What are Checkable Deposits?
Checkable deposits is a technical term for any demand deposit account against which checks or drafts of any kind may be written. (A demand deposit account means the owner can withdraw funds on demand, with no notice.)
They also include any kind of negotiable draft, such as a negotiable order of withdrawal (NOW) or Super NOW account. (NOW accounts may require seven days written notice before you withdraw money from them, but this is rarely required.)
How Checkable Deposits Work
Standard checkable deposit accounts are used for managing daily expenses and offer immediate access to cash. Checkable deposits have check-writing or draft capabilities. Innovative technologies are also increasing the money transfer and transaction capabilities for checkable accounts, providing for faster settlement and instant peer-to-peer transfers.
Checkable deposit accounts are the most liquid accounts a consumer can open.
Personal banking institutions are the primary place to open a checkable deposit account, and there are several types available to customers.
- Checkable deposit accounts include checking, savings, and money market accounts.
- Interest rates depend on the bank and the type of account.
- A checkable deposit account allows the customer to access cash at any time.
- Some types of checkable deposit accounts, like a money market account, may have a limit on monthly withdrawals.
Examples of Checkable Deposit Accounts
Standard personal checking and savings deposit accounts typically do not pay interest (or only very little interest) and often require investors to pay monthly fees for holding their assets. As investors increasingly accumulate assets, they may wish to seek alternatives with higher interest payouts and lower fees.
Common alternatives include high-interest checking accounts and money market accounts, both offered through personal banking services. Banks and other financial institutions may also offer special demand deposit accounts, such as Super NOW accounts or accounts that allow for negotiable drafts and negotiable orders of withdrawal.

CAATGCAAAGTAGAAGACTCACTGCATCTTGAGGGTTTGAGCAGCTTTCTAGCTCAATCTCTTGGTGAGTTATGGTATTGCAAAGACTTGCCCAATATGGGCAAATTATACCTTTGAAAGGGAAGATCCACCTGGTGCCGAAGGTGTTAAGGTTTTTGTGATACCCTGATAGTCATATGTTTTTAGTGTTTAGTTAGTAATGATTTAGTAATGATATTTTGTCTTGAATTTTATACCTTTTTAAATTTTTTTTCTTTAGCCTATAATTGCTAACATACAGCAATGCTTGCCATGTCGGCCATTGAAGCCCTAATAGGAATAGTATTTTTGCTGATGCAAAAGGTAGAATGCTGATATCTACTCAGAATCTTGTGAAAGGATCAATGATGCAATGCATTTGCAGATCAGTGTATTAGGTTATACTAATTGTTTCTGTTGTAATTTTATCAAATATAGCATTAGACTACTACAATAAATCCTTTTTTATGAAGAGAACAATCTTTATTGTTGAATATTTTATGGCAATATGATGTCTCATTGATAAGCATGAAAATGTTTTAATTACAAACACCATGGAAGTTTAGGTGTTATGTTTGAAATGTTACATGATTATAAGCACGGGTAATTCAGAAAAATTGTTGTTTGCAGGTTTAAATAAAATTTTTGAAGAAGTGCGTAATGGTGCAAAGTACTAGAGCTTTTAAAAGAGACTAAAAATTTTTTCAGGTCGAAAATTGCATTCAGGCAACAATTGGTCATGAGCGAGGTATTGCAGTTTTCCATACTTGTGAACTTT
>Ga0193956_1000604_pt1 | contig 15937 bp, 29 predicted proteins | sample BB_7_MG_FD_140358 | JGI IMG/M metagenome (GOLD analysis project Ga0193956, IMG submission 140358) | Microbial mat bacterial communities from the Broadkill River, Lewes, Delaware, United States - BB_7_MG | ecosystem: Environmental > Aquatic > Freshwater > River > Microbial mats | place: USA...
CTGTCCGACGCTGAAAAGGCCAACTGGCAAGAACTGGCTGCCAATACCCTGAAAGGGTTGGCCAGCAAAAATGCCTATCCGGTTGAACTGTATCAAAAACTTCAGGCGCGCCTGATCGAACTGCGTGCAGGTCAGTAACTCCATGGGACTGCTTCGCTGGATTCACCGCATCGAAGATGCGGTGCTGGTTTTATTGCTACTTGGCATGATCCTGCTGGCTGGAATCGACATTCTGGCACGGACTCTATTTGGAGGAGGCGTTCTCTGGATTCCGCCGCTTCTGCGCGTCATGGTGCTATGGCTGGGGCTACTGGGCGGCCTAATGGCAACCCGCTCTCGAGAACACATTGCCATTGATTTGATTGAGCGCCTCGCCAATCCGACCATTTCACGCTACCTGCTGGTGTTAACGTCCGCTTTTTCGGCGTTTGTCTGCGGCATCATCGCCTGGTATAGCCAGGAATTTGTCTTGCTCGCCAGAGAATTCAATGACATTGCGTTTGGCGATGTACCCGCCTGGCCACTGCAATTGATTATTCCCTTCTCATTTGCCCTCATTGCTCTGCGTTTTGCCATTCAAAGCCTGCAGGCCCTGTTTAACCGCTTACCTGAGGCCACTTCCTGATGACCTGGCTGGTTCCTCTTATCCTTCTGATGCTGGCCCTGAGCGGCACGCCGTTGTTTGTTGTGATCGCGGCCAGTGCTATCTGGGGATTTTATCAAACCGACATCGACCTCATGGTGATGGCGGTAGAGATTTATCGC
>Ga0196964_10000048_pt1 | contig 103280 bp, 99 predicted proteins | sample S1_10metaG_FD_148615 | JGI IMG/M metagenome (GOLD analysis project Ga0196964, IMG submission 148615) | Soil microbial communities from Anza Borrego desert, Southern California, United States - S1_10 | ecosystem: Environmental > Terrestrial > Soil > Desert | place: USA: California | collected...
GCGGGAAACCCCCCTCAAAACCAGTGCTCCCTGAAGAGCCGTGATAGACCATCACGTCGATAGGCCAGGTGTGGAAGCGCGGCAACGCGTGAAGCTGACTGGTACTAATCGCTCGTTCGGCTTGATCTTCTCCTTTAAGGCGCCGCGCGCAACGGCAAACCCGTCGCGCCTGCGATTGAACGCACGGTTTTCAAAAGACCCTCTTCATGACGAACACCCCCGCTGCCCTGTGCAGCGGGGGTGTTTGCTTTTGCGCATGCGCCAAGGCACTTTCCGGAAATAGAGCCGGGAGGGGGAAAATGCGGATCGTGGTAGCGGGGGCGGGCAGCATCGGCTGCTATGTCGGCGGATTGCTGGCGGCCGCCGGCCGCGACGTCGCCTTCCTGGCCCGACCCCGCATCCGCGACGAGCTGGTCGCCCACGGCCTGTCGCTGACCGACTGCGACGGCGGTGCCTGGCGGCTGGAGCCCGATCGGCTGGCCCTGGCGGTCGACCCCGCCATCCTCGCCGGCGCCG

If you have enough cash, you can find accounts that pay interest of around 1.5% or even more (as of July 2019, CIT Bank offered customers a 2.45% APY on an account with a $25,000 minimum deposit) if you keep balances of a certain size in the account—or in that bank. These accounts often have transaction requirements, as well, but they offer much higher interest rates than regular checking accounts, which were yielding an average interest rate of only about 0.6% on July 22, 2019, according to the FDIC.
Provident Bank offers one example of a high-interest checking account with demand deposits. The bank’s Provident Smart Checking Account pays 1.51% annual interest for balances up to $15,000. Investors meeting certain minimum monthly requirements, such as 10 debit card transactions and one direct deposit, qualify for the bank’s high interest rate.
Money Market Accounts
Money market accounts and funds are another option for investors seeking to accumulate wealth in liquid demand deposit accounts. Banks offer money market accounts with interest and invest these funds in short-term cash instruments, which allows them to pay out the interest to money market accountholders.
For example, as of July 2019, TIAA Bank offers a money market account with a 2.15% APY for customers with a $5,000 minimum balance and BBVA bank offers its customers a 2.50% APY, if they hold a $10,000 minimum balance.
Money market accounts typically have a limited number of withdrawals, due to the investments backing them. These accounts are usually insured by the Federal Deposit Insurance Corporation (FDIC).